You can cut down on excessive glare by closing blinds on windows and dimming the overhead lights. Correctly positioning monitors slightly below eye level, minimizing screen glare and increasing computer font size all can help alleviate eyestrain.
To reduce eyestrain and fatigue, OSHA recommends taking a 10-minute break for every hour you spend looking at a computer screen, giving your eyes a rest and focusing on things at varying distances.
Fire departments responded to approximately 17,500 office fires in 2012, which resulted in $643 million in property damage, according to the National Fire Protection Association. Routine office inspections could reduce this danger.
According to the NSC:
- Power cords should be inspected regularly for wear and be replaced if they are frayed or have exposed wire.
- Cords should never be used if the third prong has been damaged or removed.
- Cords should never overload outlets. The most common causes of fires started by extension cords are improper use and overloading. Extension cords should be approved by a certifying laboratory, such as Underwriters Laboratories, and be used only temporarily to connect one device at a time.
If employees use space heaters, verify that the appliances are approved for commercial use and have a switch that automatically shuts them off if they tip over. Space heaters should not be placed near combustible materials like paper.
Objects should never be placed closer than 18 inches below fire-sprinkler heads, to allow a full range of coverage. Emergency-exit routes should never be blocked or locked.
It’s also critical that employees be trained on what to do if a fire erupts. Are your workers trained in the basic use of fire extinguishers?
According to the Occupational Safety and Health Act, when an employer has provided portable fire extinguishers for employee use, the employer must also train workers on the general principles of fire extinguisher use. Employers have the option of requiring all employees to immediately evacuate the premises.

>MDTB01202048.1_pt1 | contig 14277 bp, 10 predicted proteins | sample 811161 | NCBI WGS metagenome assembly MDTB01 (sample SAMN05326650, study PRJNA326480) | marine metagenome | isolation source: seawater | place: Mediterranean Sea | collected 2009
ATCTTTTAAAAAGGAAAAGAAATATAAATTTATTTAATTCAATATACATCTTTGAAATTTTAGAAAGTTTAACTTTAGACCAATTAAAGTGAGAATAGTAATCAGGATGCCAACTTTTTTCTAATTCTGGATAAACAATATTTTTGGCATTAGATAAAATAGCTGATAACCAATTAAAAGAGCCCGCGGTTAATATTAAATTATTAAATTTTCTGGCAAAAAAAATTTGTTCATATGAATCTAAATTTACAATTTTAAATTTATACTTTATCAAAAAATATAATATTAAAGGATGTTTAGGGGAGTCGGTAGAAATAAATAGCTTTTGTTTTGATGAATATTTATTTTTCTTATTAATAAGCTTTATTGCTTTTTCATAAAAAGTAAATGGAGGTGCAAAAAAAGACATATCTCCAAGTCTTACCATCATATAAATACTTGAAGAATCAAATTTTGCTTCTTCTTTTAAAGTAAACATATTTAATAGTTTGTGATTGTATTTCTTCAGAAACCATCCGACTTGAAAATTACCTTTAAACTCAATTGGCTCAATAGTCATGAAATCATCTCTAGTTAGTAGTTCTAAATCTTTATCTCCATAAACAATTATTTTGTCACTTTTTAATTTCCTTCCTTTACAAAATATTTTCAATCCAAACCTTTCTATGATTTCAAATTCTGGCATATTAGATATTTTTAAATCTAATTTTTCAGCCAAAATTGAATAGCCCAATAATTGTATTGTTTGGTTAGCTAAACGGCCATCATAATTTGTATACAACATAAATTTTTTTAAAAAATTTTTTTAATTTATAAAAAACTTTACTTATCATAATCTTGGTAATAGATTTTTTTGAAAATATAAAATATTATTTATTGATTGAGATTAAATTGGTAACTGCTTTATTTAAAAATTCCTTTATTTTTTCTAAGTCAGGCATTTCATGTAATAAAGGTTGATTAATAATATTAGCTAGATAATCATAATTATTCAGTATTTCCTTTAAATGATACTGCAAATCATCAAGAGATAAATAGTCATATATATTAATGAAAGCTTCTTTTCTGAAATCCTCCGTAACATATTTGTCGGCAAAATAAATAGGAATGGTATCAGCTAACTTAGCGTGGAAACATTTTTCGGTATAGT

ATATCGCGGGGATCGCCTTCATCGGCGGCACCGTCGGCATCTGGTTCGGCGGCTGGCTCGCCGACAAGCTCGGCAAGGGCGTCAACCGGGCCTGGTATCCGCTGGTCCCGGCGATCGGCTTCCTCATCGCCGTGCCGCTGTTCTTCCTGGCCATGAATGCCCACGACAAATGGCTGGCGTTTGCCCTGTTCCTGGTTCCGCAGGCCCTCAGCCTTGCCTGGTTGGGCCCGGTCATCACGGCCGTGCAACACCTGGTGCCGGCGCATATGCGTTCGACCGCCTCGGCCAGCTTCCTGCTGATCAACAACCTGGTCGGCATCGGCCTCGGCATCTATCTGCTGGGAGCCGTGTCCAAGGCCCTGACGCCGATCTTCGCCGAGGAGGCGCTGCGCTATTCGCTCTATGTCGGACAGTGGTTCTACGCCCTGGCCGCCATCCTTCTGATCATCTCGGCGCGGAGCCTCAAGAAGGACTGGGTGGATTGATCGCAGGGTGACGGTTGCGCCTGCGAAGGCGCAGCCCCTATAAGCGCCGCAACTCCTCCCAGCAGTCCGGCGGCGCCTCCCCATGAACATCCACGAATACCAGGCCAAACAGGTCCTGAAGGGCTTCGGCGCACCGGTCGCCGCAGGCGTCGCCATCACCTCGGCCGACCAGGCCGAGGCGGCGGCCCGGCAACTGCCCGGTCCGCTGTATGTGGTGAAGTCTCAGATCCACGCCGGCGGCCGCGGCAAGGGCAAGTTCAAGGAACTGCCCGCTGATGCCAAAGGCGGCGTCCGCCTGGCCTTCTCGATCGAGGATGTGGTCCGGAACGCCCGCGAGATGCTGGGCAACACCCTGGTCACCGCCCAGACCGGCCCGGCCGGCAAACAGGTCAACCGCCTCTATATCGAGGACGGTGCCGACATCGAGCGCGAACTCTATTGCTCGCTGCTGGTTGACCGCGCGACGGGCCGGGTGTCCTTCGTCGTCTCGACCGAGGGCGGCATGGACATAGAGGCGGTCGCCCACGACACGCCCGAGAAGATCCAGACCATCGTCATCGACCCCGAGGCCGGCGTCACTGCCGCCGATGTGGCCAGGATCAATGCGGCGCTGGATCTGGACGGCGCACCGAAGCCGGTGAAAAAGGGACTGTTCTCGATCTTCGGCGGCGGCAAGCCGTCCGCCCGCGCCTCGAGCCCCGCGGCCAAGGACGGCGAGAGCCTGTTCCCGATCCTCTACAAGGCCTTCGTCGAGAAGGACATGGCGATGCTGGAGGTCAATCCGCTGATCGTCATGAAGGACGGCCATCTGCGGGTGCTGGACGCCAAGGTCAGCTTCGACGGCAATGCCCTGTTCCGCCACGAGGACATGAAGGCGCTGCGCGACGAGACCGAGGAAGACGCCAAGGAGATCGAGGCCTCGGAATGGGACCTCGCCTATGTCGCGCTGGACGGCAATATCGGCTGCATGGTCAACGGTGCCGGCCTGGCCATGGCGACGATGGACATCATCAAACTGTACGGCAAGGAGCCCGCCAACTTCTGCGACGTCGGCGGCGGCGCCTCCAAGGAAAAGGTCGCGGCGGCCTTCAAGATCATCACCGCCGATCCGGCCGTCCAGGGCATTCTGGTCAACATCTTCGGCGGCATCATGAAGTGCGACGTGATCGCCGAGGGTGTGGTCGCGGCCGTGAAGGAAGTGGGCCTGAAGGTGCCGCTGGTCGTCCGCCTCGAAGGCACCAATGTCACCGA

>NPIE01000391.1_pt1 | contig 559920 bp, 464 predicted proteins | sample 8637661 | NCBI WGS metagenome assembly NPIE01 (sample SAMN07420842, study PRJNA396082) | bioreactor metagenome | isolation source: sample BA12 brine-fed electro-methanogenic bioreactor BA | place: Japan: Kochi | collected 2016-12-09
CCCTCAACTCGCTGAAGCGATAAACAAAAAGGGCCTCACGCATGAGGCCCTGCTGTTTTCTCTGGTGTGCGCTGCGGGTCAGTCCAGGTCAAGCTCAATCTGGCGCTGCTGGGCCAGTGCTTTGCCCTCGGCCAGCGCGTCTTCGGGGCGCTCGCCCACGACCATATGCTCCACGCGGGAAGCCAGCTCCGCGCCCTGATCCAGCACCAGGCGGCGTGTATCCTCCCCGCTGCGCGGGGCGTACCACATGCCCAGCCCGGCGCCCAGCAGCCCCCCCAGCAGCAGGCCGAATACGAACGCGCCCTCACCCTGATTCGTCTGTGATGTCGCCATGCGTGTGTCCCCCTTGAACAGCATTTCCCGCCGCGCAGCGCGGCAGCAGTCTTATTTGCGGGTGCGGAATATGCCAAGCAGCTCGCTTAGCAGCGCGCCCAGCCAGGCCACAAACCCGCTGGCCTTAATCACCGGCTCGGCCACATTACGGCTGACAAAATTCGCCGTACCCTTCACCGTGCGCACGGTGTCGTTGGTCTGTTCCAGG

Indoor Air Quality
The prevalence of poor indoor air quality has contributed to a rise in occupational asthma and other respiratory disorders, chemical sensitivity and allergies, according to the NSC. Some of the reasons for poor air quality are inadequate ventilation systems; office overcrowding; the presence of cleaning chemicals and pesticides; water damage and mold growth; cubicle design that blocks off air flow to work areas; too much or too little humidity; and poor housekeeping, which leads to dirty work environments.
The office’s air quality can be greatly improved by proper maintenance, cleaning and filtration of the ventilation, heating and air conditioning system. This will help reduce respiratory irritants, infections and illnesses, the NSC said.
Preventing the accumulation of dust, pollen, dirt and other buildup on all surfaces, especially in carpeting, will also cut down on respiratory irritants, infections and illnesses.
Cleanliness and orderliness, too, may prevent the spread of illnesses and diseases in the workplace. Restrooms, break rooms, lunch areas and refrigerators should be regularly sanitized, and workers should be told to throw out food before it spoils.
Roy Maurer is an online editor/manager for SHRM.
Follow him on Twitter @SHRMRoy.
Is Your Workplace Air Making Employees Sick?, SHRM Online Safety & Security, May 2013
Cleaning-Chemical Safety Program Tips, SHRM Online Safety & Security, May 2013
Training Is Critical in Preventing Workplace Fire Casualties, SHRM Online Safety & Security, October 2012
Identify, Treat and Prevent MSDs, SHRM Online Safety & Security, August 2011